For those who know me, you know that I am outspoken and tend to speak without a filter. Anyone who simply reads my blogs can probably tell I’m sarcastic and opinionated though. Well, my parents always kind of hold their breath when they think I’m about to go off on a rant. My Dad specifically always tells me, “Be nice Kristina.” Yes Dad.
But, in all seriousness, I do always keep that line in the back of my head. I always treat everyone with respect, I know everyone is facing their own battles that we know nothing about. So truthfully, I am nice, unless you give me a reason not to be. Respect… I’m all about that.
So, today, I was walking to class from the parking lot at school. My last final of the semester! I’m sure every fellow college student knows that feeling of pure excitement when walking into your last final. As I’m crossing the parking lot, there’s a line of cars coming, but they seem far enough away for me to safely get to the other side and get out of the cold. The first car is a red one, which appeared to be slowing down to let me cross. “How nice,” I’m thinking, as the person who lets everyone cross. I put up my hand casually to wave a thank you as I cross. Now, I’m safely across the street and giving myself a pep talk in my head for my final when I hear someone yell, “I was going to run you over and put you out of your misery.” Wait, what?
I turned around just in time to see a red car, the license of that car, and the girl in that car roll up her window. All the other cars behind her had already pulled into rows looking for spots. Confusion. That was my first reaction. I don’t have problems with anyone at school, or none that I know of anyway. So why is someone yelling that? I stopped for a second, debating on whether or not I should approach the car and reveal why it is my Dad tells me to “Be nice.” But realizing the time, I walked off to class instead.
The words kept running through my head. “I was going to run you over to put you out of your misery.” It’s human nature when someone says something mean to you that you go over it in your head a few times. Why would she say that? Did she think I was someone else? Even if she did, why would you say that to anyone? Especially around the holiday season. The next thing that entered my thoughts though was about weaker people. I thought of people I know who are quiet and care deeply about the opinions others have of them. What if they had heard that? What if someone who was dealing with their own set of problems reached their breaking point, and then heard that? That’s all it takes sometimes for a person to collapse, a line that was said – possibly without any truth to it and simply for a power gain, to really make someone fall. As someone who was severely cyberbullied, I know first hand that words hold more weight than a person thinks.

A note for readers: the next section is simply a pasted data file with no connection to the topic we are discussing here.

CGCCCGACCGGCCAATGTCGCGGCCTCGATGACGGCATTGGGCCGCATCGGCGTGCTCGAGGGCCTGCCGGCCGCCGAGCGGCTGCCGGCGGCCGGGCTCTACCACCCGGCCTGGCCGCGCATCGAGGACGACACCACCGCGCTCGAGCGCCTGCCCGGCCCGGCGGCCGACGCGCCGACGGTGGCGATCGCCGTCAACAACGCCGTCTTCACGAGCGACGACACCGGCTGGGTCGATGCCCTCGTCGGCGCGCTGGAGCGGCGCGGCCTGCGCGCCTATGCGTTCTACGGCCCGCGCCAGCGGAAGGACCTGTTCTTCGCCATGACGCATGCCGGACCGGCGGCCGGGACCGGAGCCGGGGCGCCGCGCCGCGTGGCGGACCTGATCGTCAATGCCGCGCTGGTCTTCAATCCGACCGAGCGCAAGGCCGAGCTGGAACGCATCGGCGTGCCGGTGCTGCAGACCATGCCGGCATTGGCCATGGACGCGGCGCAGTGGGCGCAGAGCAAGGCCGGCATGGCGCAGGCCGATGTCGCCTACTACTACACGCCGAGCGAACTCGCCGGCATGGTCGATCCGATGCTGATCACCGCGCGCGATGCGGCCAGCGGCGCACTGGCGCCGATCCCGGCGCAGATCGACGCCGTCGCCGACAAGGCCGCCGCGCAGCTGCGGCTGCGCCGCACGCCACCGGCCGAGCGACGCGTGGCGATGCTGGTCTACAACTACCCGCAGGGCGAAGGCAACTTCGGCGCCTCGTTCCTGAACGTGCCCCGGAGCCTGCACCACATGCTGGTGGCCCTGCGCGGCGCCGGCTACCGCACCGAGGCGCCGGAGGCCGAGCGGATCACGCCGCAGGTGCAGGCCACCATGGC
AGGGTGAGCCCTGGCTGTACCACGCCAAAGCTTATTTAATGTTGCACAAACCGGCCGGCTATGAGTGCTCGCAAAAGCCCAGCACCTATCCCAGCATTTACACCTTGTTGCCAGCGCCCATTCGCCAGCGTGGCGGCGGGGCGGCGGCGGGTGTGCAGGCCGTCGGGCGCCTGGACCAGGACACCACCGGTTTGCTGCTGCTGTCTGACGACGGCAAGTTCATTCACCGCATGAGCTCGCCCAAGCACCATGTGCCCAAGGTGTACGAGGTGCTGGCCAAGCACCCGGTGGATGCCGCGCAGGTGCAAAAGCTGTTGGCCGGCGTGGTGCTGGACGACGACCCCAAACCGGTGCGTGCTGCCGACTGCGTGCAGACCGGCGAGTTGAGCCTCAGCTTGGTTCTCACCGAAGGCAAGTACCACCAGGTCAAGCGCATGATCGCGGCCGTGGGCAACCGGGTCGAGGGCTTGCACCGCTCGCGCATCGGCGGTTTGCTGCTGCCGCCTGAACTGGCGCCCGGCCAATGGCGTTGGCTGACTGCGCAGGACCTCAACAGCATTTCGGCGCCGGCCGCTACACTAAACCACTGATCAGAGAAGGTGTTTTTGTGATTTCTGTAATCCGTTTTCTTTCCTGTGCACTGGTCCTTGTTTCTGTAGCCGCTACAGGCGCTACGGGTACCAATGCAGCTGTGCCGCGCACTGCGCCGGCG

A few years ago if someone yelled that at me, I may have taken it to heart. It may have wrecked my entire day. I was cyberbullied badly and my outlook on life was not good. But not today. I’ve come a very long way, as anyone who has overcome obstacles can tell you, your perspective on life changes when you survive them. A few years ago I may have thought there was something wrong with me to make someone yell that. Today, with my outlook, I’m able to recognize that the people who say things like that are the ones with something wrong. What Sally says of Susie says way more about Sally than Susie. Luckily, that statement was yelled to me, and not someone who is dealing with their own version of Hell right now.
Well, anyone who knows me knows that I can’t just let stuff like that go. I mean seriously, if you’re going to play with fire, well you are going to get burned…
I knew the car and the license plate and knew that the driver pulled in around where I parked. Long behold, after my final walking back to my car, the red car is a few cars down from me. No, I did not slash a tire or key the side of it. Instead, I heard my Dad’s famous words echo in my head, “Be nice Kristina.” I got into my car, backed up out of the spot and was about to go drive home. “Be nice Kristina.” It echoed again. And seeing the car, I still didn’t feel that I could let it go, or for the sake of what’s right let it go. So, I pulled back into the spot, pulled out a piece of looseleaf paper and my pen. I took the cap off and was so tempted to write a few explicit words. “Be nice Kristina.” So, I decided to take the nice route to prove my point…
I went with this:
I’m the girl you yelled at this morning. When I walked across the street you yelled, “I was gonna run you over and put you out of your misery.” Well, happy holidays, because clearly you have your own set of issues, and need all the best wishes possible to randomly yell at someone crossing the street. I’ll pray for you!
Everyone notices when there’s something underneath their front windshield wiper, but it’s a little more annoying when you go to put the car in reverse and there’s a folded piece of paper looking back at you. So yes, I put it underneath her back windshield wiper, and off I went to start my break. And how appropriate that as I got back in my car, put my iPod on shuffle, Eminem’s song “Beautiful” started playing (check out those lyrics for some empowerment).
My message is to watch your words people. They hold weight. What was yelled at me this morning did not wreck my day, my mood, or my outlook; but how could whoever yelled it know that? What if it wasn’t at me, but someone else? Then what? Watch what you say, words linger. And for crying out loud, it’s the holiday season… be nice.